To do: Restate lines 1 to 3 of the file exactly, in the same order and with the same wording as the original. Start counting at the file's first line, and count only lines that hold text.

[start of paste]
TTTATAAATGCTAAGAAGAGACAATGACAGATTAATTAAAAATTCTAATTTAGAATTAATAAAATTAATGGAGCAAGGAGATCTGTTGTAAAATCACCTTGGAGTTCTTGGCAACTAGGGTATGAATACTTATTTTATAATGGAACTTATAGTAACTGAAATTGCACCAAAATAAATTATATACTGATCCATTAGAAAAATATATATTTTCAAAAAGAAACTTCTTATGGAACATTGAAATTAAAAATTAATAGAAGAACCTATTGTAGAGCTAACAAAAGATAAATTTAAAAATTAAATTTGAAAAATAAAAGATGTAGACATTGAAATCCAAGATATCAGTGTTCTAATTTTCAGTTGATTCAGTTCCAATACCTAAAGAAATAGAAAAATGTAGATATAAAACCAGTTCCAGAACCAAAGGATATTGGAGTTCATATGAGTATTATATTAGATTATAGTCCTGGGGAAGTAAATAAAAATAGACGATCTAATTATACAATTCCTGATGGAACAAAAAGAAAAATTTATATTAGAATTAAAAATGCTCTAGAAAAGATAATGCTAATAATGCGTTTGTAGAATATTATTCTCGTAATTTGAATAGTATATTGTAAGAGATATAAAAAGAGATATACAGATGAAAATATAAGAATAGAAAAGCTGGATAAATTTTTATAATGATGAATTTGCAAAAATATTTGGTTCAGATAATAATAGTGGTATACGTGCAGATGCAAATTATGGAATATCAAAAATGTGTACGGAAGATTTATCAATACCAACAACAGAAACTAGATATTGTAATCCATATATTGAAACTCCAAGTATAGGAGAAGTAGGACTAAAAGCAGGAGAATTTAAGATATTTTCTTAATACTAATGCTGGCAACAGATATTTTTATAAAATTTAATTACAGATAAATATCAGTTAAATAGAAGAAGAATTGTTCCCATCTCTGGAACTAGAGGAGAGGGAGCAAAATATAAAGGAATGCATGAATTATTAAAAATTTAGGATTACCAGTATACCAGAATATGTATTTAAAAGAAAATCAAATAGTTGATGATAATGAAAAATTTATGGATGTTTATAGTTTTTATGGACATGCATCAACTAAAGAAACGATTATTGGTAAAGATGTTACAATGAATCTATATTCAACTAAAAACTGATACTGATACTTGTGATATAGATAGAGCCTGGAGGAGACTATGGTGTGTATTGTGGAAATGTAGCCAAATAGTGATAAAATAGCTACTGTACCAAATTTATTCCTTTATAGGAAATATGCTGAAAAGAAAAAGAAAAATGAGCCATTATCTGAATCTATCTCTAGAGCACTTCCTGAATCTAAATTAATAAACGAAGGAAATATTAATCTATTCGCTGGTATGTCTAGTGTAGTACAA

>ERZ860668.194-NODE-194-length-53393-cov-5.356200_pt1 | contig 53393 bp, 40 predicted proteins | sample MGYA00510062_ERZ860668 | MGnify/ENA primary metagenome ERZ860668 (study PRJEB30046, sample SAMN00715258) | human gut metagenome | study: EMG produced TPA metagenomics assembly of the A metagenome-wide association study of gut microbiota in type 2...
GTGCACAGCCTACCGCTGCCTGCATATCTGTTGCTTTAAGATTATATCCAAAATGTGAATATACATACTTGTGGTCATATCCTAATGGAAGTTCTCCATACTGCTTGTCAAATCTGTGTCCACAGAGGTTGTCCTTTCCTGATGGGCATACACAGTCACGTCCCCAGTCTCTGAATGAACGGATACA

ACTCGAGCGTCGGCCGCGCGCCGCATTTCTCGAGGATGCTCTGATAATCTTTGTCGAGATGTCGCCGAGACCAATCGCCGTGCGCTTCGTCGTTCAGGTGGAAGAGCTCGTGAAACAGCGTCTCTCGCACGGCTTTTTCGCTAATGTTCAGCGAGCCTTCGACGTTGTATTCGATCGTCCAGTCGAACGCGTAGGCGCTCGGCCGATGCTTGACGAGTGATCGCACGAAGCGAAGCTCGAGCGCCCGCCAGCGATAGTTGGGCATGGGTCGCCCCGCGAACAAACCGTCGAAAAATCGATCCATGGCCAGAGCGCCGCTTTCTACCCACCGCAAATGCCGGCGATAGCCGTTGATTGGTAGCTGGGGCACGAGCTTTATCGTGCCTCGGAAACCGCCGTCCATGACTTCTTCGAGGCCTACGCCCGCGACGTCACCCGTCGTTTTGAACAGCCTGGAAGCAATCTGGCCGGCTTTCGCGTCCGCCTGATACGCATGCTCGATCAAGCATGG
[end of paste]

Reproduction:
TTTATAAATGCTAAGAAGAGACAATGACAGATTAATTAAAAATTCTAATTTAGAATTAATAAAATTAATGGAGCAAGGAGATCTGTTGTAAAATCACCTTGGAGTTCTTGGCAACTAGGGTATGAATACTTATTTTATAATGGAACTTATAGTAACTGAAATTGCACCAAAATAAATTATATACTGATCCATTAGAAAAATATATATTTTCAAAAAGAAACTTCTTATGGAACATTGAAATTAAAAATTAATAGAAGAACCTATTGTAGAGCTAACAAAAGATAAATTTAAAAATTAAATTTGAAAAATAAAAGATGTAGACATTGAAATCCAAGATATCAGTGTTCTAATTTTCAGTTGATTCAGTTCCAATACCTAAAGAAATAGAAAAATGTAGATATAAAACCAGTTCCAGAACCAAAGGATATTGGAGTTCATATGAGTATTATATTAGATTATAGTCCTGGGGAAGTAAATAAAAATAGACGATCTAATTATACAATTCCTGATGGAACAAAAAGAAAAATTTATATTAGAATTAAAAATGCTCTAGAAAAGATAATGCTAATAATGCGTTTGTAGAATATTATTCTCGTAATTTGAATAGTATATTGTAAGAGATATAAAAAGAGATATACAGATGAAAATATAAGAATAGAAAAGCTGGATAAATTTTTATAATGATGAATTTGCAAAAATATTTGGTTCAGATAATAATAGTGGTATACGTGCAGATGCAAATTATGGAATATCAAAAATGTGTACGGAAGATTTATCAATACCAACAACAGAAACTAGATATTGTAATCCATATATTGAAACTCCAAGTATAGGAGAAGTAGGACTAAAAGCAGGAGAATTTAAGATATTTTCTTAATACTAATGCTGGCAACAGATATTTTTATAAAATTTAATTACAGATAAATATCAGTTAAATAGAAGAAGAATTGTTCCCATCTCTGGAACTAGAGGAGAGGGAGCAAAATATAAAGGAATGCATGAATTATTAAAAATTTAGGATTACCAGTATACCAGAATATGTATTTAAAAGAAAATCAAATAGTTGATGATAATGAAAAATTTATGGATGTTTATAGTTTTTATGGACATGCATCAACTAAAGAAACGATTATTGGTAAAGATGTTACAATGAATCTATATTCAACTAAAAACTGATACTGATACTTGTGATATAGATAGAGCCTGGAGGAGACTATGGTGTGTATTGTGGAAATGTAGCCAAATAGTGATAAAATAGCTACTGTACCAAATTTATTCCTTTATAGGAAATATGCTGAAAAGAAAAAGAAAAATGAGCCATTATCTGAATCTATCTCTAGAGCACTTCCTGAATCTAAATTAATAAACGAAGGAAATATTAATCTATTCGCTGGTATGTCTAGTGTAGTACAA

>ERZ860668.194-NODE-194-length-53393-cov-5.356200_pt1 | contig 53393 bp, 40 predicted proteins | sample MGYA00510062_ERZ860668 | MGnify/ENA primary metagenome ERZ860668 (study PRJEB30046, sample SAMN00715258) | human gut metagenome | study: EMG produced TPA metagenomics assembly of the A metagenome-wide association study of gut microbiota in type 2...
GTGCACAGCCTACCGCTGCCTGCATATCTGTTGCTTTAAGATTATATCCAAAATGTGAATATACATACTTGTGGTCATATCCTAATGGAAGTTCTCCATACTGCTTGTCAAATCTGTGTCCACAGAGGTTGTCCTTTCCTGATGGGCATACACAGTCACGTCCCCAGTCTCTGAATGAACGGATACA